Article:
Ocean Swallows CO2

By Kirsten Allen

PNASA new study, published online in Proceedings of the National Academy of Sciences, has found that the rate of plankton production off the Northwest coast has decreased since the warming of the earth following the last ice age. However, the amount of organic material that ends its life cycle in the deep ocean has increased, suggesting that during the future warming of the climate we are inevitably going to face, the ocean may be more efficient at absorbing carbon dioxide from the atmosphere than previously believed.

Don’t breathe a sigh of relief quite yet; although that may be good news for the oxygen breathing among us, it raises concerns for the impact on marine life and there remains a major uncertainty on how life in the ocean will adapt to global warming and an increase of CO2. Scientists say that about one third of all CO2 emitted by burning fossil fuels is now in the ocean, which acts as sponge and absorbs carbon dioxide. This is a good news/bad news situation,” said Alan Mix, an Oregon State University oceanographer and co-author on the study. “It helps to slow the rise of CO2 in the atmosphere, but it makes the ocean more acidic.”

The growth of microscopic plants, known as phytoplankton, near the surface of the ocean converts carbon dioxide into organic matter. When the plankton die, their remains either decompose at the surface, or sink to the bottom. The sinking of dead plankton is a very effective method of removing CO2 from the atmosphere. “It has been assumed that the amount of organic material that sinks to the sea floor would parallel that produced through photosynthesis near the sea surface,” said Mix, who is in OSU’s College of Earth, Ocean, and Atmospheric Sciences. “Surprisingly, our study found that even as plant growth decreased, past warming actually enhanced the biological export of carbon to the deep sea, at least in the northeast Pacific.”

Lead author Cristina Lopes, a visiting scientist at Oregon State who is based at the Instituto Português do Mar e da Atmosfera (IPMA, Portuguese Sea and Atmosphere Institute) in Portugal, and colleague Michal Kucera at the Center for Marine Environmental Sciences at Germany’s University of Bremen, applied a neural network method which is now used by financial and insurance industries, to analyze fossil diatoms off the Oregon coast, allowing them to calculate productivity of marine plankton during the last major global warming event.  “Inspired by brain research, we adapted these machine learning methods to analyze the fossil record for a new view of how the ocean works,” Kucera said.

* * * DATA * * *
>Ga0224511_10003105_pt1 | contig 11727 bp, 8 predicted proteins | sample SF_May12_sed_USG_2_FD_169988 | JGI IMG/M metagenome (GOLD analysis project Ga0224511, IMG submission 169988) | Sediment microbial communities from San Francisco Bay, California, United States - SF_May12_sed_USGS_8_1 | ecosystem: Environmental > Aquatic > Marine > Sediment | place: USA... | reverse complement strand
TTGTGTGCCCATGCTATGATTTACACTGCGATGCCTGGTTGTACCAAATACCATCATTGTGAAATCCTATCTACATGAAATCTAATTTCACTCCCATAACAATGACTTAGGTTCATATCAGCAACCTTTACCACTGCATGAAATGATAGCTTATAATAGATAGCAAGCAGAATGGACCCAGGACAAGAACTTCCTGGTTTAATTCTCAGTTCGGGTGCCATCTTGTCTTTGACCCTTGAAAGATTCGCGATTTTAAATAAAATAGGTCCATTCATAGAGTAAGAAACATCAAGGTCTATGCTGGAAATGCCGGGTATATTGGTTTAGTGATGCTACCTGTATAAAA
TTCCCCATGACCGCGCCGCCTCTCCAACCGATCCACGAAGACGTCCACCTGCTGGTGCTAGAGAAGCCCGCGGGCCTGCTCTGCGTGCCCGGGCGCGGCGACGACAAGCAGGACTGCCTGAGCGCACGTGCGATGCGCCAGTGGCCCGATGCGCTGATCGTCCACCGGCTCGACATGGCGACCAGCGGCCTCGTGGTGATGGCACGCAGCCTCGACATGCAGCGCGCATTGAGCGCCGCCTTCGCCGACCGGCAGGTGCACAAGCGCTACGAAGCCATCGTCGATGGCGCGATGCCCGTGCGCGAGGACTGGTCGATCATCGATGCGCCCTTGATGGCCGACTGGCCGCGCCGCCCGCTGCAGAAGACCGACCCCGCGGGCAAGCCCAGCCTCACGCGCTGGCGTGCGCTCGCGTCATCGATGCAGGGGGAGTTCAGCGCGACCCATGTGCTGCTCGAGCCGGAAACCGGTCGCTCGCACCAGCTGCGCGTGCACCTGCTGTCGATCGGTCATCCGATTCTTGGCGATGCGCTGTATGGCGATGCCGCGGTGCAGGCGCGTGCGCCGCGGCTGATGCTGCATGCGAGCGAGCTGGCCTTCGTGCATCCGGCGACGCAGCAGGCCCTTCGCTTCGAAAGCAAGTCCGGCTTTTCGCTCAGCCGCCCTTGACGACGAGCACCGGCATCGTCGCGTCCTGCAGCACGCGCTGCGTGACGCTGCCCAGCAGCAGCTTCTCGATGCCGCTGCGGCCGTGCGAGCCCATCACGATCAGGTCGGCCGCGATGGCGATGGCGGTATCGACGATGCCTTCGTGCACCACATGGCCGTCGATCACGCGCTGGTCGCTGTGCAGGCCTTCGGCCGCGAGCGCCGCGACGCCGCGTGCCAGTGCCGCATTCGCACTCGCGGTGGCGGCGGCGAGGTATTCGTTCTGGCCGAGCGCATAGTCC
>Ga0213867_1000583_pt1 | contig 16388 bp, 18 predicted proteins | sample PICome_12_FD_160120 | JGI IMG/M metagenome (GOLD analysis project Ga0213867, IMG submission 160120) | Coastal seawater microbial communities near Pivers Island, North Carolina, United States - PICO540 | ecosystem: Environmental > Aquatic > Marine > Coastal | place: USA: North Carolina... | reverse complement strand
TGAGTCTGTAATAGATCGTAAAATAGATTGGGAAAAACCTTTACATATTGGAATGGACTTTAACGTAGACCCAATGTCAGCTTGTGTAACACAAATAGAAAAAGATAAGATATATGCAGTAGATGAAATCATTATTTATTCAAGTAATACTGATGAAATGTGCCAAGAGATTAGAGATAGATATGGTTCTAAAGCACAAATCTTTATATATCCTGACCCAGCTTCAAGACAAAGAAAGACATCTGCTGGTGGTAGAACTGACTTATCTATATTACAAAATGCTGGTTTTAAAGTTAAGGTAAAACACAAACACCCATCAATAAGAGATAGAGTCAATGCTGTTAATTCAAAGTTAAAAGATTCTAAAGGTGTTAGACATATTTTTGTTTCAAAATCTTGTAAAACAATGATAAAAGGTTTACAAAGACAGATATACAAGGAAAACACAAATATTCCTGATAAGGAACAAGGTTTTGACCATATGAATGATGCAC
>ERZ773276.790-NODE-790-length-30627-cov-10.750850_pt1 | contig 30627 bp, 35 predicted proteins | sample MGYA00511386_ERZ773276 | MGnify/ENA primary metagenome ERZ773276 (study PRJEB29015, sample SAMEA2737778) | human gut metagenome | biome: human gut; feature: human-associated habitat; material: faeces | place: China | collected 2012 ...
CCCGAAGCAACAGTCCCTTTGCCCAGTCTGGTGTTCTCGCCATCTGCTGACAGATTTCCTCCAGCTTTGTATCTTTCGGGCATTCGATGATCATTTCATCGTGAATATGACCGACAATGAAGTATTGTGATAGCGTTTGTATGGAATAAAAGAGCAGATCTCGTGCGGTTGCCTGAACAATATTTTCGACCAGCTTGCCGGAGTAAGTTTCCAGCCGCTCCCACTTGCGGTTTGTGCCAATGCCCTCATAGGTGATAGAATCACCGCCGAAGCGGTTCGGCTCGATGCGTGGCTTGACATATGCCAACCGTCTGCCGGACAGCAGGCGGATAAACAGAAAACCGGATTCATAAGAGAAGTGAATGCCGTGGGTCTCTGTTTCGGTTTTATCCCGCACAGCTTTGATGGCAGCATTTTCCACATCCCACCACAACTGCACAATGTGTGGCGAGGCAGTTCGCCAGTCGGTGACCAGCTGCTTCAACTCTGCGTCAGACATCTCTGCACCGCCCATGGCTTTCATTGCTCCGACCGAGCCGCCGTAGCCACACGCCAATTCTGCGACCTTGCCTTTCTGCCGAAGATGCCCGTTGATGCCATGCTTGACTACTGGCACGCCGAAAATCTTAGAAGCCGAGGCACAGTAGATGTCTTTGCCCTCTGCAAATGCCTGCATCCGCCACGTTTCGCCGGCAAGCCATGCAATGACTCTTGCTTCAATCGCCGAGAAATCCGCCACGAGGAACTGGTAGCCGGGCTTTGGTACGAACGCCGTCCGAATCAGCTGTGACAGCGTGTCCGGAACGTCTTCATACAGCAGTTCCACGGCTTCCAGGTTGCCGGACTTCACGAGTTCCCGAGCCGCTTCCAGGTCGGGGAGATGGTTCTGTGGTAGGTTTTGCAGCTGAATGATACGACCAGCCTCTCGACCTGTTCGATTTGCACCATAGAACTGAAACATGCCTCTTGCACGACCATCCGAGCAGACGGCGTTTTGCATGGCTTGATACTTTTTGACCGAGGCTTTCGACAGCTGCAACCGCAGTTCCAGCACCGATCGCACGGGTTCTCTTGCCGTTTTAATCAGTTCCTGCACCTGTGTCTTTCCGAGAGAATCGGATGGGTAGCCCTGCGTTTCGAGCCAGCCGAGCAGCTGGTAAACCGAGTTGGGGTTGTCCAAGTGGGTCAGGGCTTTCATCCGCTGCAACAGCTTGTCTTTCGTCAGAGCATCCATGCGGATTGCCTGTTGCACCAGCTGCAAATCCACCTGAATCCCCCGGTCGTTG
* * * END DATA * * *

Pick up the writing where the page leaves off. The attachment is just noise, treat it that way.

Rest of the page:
Rather than being exported to the deep ocean, researchers found that during the last ice age, carbon that was trapped in plankton off the coast of Oregon was mostly recycled. As the ocean began to warm during the waning ice age, plant growth decreased while carbon export increased. “This counterintuitive effect was driven by shift in ecosystems to one dominated by large diatoms,” Lopes said. “Those diatoms bloomed, than sank fast when they died.”

According to the researchers, these finding don’t necessarily mean the ocean can continue to absorb CO2 indefinitely. Additionally, although the export of carbon may help to slow down global climate change, it may worsen marine life conditions. As the sinking matter decomposes it consumes oxygen, which raises concerns since low oxygen dead zones have been appearing off the Oregon coast in recent years. “If these connections between warming and enhanced carbon export that we’ve found in past climate changes are triggered in the future, we can expect those marine dead zones to show up more frequently,” says Mix.

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